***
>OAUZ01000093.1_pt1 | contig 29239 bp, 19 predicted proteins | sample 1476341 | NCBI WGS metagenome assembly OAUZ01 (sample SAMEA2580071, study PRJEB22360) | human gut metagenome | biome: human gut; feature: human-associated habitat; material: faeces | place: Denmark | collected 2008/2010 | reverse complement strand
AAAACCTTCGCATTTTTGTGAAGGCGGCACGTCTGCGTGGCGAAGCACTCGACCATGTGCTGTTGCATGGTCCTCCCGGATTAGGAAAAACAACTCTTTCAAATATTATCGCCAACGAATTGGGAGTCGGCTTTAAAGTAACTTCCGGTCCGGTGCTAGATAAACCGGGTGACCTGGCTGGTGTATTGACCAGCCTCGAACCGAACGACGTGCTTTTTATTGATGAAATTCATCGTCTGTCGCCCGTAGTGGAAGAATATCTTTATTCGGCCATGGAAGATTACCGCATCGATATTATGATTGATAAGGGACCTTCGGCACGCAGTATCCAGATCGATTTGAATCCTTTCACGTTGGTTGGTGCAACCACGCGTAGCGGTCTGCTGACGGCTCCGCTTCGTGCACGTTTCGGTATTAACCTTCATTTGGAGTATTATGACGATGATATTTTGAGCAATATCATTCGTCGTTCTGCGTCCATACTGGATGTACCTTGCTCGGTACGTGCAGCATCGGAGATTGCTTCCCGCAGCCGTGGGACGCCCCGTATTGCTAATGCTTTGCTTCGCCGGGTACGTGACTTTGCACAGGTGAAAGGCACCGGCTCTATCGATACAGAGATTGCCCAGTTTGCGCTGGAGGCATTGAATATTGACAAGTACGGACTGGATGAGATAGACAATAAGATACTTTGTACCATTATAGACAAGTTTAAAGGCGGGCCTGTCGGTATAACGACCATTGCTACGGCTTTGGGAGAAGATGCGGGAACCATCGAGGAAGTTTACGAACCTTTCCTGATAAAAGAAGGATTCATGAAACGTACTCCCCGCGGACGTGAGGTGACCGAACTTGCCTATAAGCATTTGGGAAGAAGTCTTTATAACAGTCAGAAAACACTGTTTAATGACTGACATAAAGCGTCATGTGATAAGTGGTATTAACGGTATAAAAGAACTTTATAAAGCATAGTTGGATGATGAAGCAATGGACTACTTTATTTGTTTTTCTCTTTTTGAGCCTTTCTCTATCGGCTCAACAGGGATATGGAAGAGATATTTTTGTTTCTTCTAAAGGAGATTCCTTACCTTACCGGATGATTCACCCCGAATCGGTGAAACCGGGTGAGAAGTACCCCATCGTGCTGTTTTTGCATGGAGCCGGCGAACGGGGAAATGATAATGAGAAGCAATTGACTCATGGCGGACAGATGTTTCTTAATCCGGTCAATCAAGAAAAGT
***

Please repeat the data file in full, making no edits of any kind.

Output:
>OAUZ01000093.1_pt1 | contig 29239 bp, 19 predicted proteins | sample 1476341 | NCBI WGS metagenome assembly OAUZ01 (sample SAMEA2580071, study PRJEB22360) | human gut metagenome | biome: human gut; feature: human-associated habitat; material: faeces | place: Denmark | collected 2008/2010 | reverse complement strand
AAAACCTTCGCATTTTTGTGAAGGCGGCACGTCTGCGTGGCGAAGCACTCGACCATGTGCTGTTGCATGGTCCTCCCGGATTAGGAAAAACAACTCTTTCAAATATTATCGCCAACGAATTGGGAGTCGGCTTTAAAGTAACTTCCGGTCCGGTGCTAGATAAACCGGGTGACCTGGCTGGTGTATTGACCAGCCTCGAACCGAACGACGTGCTTTTTATTGATGAAATTCATCGTCTGTCGCCCGTAGTGGAAGAATATCTTTATTCGGCCATGGAAGATTACCGCATCGATATTATGATTGATAAGGGACCTTCGGCACGCAGTATCCAGATCGATTTGAATCCTTTCACGTTGGTTGGTGCAACCACGCGTAGCGGTCTGCTGACGGCTCCGCTTCGTGCACGTTTCGGTATTAACCTTCATTTGGAGTATTATGACGATGATATTTTGAGCAATATCATTCGTCGTTCTGCGTCCATACTGGATGTACCTTGCTCGGTACGTGCAGCATCGGAGATTGCTTCCCGCAGCCGTGGGACGCCCCGTATTGCTAATGCTTTGCTTCGCCGGGTACGTGACTTTGCACAGGTGAAAGGCACCGGCTCTATCGATACAGAGATTGCCCAGTTTGCGCTGGAGGCATTGAATATTGACAAGTACGGACTGGATGAGATAGACAATAAGATACTTTGTACCATTATAGACAAGTTTAAAGGCGGGCCTGTCGGTATAACGACCATTGCTACGGCTTTGGGAGAAGATGCGGGAACCATCGAGGAAGTTTACGAACCTTTCCTGATAAAAGAAGGATTCATGAAACGTACTCCCCGCGGACGTGAGGTGACCGAACTTGCCTATAAGCATTTGGGAAGAAGTCTTTATAACAGTCAGAAAACACTGTTTAATGACTGACATAAAGCGTCATGTGATAAGTGGTATTAACGGTATAAAAGAACTTTATAAAGCATAGTTGGATGATGAAGCAATGGACTACTTTATTTGTTTTTCTCTTTTTGAGCCTTTCTCTATCGGCTCAACAGGGATATGGAAGAGATATTTTTGTTTCTTCTAAAGGAGATTCCTTACCTTACCGGATGATTCACCCCGAATCGGTGAAACCGGGTGAGAAGTACCCCATCGTGCTGTTTTTGCATGGAGCCGGCGAACGGGGAAATGATAATGAGAAGCAATTGACTCATGGCGGACAGATGTTTCTTAATCCGGTCAATCAAGAAAAGT